Haere mai, and welcome to the “kōrero” column for Hakihea (December). The sun, with its light and warmth, brings life, and has a powerful presence in Māori culture and mythology.
The story goes that the sun used to travel very rapidly across the sky, in its haste to get to bed, leaving a scant few hours of daylight for the tasks of daily life.
The hero Maui and his brothers used flax ropes to catch the sun and beat him with a magic jawbone to make him submit. From then on, the sun travelled slowly across the sky.
Māori musician and academic Te Ahukaramū Charles Royal says that because traditional Māori saw the sun’s birth, its journey across the sky, and its death repeated every day, they saw it as a basic principle of the world. The sun represented the birth and growth of mana.
He says that on the marae, a speaker will often announce themselves in this way:
Ki te whaiao, ki Te Ao Mārama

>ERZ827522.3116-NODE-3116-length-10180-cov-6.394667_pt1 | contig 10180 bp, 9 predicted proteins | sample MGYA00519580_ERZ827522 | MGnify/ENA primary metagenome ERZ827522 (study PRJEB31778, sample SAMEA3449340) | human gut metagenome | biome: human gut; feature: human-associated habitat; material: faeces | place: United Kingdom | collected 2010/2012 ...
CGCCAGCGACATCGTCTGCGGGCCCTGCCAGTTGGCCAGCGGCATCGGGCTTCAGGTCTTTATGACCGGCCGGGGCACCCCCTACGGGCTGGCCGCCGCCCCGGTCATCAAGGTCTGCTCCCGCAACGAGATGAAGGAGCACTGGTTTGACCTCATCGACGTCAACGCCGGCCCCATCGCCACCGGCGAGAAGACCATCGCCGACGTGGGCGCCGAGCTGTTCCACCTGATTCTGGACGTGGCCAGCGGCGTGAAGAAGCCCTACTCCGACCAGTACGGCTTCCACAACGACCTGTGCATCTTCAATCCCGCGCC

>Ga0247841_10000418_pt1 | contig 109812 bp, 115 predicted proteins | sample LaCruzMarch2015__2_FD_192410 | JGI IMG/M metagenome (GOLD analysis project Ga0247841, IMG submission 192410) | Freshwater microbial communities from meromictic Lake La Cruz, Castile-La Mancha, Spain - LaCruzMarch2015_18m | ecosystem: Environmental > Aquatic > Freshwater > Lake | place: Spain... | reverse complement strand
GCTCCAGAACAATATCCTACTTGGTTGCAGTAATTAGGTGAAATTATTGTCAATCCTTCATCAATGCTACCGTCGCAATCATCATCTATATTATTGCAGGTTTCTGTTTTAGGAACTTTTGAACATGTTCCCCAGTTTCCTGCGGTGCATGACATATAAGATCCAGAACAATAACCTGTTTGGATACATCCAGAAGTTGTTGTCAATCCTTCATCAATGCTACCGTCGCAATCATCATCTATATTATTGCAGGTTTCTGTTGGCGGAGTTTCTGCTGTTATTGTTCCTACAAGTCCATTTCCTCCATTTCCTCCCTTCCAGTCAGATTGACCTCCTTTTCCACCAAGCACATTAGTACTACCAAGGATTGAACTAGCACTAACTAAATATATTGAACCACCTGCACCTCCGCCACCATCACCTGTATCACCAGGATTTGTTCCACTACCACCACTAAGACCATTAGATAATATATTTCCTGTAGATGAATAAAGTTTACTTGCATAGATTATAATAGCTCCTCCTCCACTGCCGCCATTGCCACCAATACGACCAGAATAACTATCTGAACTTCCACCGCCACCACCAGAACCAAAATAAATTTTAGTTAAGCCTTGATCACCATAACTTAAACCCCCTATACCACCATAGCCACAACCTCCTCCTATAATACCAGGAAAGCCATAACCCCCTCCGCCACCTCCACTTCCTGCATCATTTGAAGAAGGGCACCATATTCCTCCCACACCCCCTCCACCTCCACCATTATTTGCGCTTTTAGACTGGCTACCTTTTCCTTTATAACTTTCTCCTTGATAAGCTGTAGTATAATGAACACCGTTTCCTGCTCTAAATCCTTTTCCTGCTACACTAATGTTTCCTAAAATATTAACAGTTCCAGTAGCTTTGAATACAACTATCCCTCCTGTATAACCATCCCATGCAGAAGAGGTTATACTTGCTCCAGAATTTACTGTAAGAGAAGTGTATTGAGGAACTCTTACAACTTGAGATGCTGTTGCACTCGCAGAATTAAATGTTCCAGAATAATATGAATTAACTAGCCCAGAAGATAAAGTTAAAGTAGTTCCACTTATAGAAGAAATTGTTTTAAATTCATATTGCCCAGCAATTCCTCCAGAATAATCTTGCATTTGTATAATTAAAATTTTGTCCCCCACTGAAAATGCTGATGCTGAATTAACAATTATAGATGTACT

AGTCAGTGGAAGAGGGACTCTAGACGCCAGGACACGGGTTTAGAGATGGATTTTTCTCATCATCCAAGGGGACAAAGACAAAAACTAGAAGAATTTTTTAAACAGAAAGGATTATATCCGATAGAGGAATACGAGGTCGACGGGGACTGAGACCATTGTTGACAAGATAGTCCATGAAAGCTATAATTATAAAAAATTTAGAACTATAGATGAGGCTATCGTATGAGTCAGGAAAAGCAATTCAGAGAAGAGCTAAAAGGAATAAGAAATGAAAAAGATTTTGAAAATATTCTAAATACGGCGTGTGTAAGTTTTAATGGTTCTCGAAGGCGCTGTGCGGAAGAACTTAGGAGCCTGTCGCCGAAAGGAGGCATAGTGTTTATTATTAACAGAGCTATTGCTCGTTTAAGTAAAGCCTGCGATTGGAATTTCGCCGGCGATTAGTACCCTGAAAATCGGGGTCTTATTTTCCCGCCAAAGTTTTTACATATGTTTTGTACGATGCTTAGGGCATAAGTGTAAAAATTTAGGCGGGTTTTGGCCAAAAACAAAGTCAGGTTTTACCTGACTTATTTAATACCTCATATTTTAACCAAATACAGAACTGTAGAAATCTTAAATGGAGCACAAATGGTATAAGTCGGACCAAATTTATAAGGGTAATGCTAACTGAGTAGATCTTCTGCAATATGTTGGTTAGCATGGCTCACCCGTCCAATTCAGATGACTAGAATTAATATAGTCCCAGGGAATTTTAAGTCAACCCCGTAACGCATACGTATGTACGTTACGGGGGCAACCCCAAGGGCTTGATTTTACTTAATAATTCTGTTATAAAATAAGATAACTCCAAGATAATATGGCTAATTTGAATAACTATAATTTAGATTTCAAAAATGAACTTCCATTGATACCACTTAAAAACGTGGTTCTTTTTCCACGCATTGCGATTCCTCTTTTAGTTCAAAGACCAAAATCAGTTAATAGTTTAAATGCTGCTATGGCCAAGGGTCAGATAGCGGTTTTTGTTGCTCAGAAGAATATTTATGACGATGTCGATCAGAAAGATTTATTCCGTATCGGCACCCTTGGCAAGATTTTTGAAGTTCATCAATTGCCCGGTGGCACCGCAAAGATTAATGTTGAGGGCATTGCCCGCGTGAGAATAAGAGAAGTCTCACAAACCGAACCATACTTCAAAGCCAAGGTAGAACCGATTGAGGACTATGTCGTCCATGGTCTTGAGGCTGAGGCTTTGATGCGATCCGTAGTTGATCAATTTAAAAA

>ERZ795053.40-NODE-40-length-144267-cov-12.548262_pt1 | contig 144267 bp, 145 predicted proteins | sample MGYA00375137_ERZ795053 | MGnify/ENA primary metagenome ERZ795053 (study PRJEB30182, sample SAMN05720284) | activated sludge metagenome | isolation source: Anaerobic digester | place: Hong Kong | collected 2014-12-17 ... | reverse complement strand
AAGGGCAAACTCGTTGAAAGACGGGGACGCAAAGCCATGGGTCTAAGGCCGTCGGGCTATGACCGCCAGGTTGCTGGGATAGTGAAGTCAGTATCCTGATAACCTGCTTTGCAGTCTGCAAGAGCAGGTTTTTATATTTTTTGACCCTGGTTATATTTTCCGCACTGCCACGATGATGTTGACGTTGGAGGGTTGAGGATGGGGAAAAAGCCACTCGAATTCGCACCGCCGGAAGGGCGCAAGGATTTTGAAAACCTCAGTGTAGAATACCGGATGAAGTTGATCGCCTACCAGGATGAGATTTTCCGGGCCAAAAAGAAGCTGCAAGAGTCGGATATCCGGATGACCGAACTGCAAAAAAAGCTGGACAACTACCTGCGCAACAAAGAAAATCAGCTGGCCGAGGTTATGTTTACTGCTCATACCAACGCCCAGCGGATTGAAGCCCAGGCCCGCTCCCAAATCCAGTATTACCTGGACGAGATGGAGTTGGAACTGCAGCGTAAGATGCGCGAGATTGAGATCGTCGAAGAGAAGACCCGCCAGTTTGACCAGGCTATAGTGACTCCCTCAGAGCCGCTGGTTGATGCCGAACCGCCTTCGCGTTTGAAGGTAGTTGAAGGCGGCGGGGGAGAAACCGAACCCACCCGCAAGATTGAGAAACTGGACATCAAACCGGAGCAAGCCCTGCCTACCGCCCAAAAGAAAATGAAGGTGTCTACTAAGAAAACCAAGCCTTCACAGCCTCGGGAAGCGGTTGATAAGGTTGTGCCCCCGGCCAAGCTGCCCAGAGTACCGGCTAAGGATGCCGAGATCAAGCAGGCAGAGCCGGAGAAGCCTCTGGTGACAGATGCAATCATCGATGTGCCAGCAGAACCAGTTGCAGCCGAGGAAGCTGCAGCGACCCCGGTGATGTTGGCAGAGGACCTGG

The breath, the energy of life
To the dawnlight, to the world of light
“If the orator’s words offer guidance and wisdom, he brings his audience out of the ‘night’ of conflict and into the ‘day’ of peace and resolution,” Royal says.
Kopu hou (new word)
- Te rā (the sun, the day) — pronounced te (as in ten) rrraa
- Kei te whiti mai a Tama-nui-te-rā. – The sun is shining.
More words related to the sun:
- Tama-nui-te-rā — the Māori sun god
- Hineraumati — one of the sun’s two wives, with whom the sun spends the summer
- Hinetakurua — the sun’s winter wife
- Te ao mārama — the world of light, the world of understanding, the natural world
- pūhihi/hunu — a ray of the sun
- rerenga — the sun’s journey, rising or setting
- whitinga o te rā — sunrise
- tōnga o te rā — sunset
- tūhoehoe — high (of the sun’s position)
- uranga — the glowing, rising or setting of the sun
- te ao — the light
- te pō — the darkness
E mihi ana ki a Titihuia Pakeho rāua ko Mairi Lucas.
- Te Aka Māori Dictionary.
- Te Ahukaramū Charles Royal, Te Ao Mārama – the natural world — The traditional Māori world view, Te Ara – the Encyclopedia of New Zealand.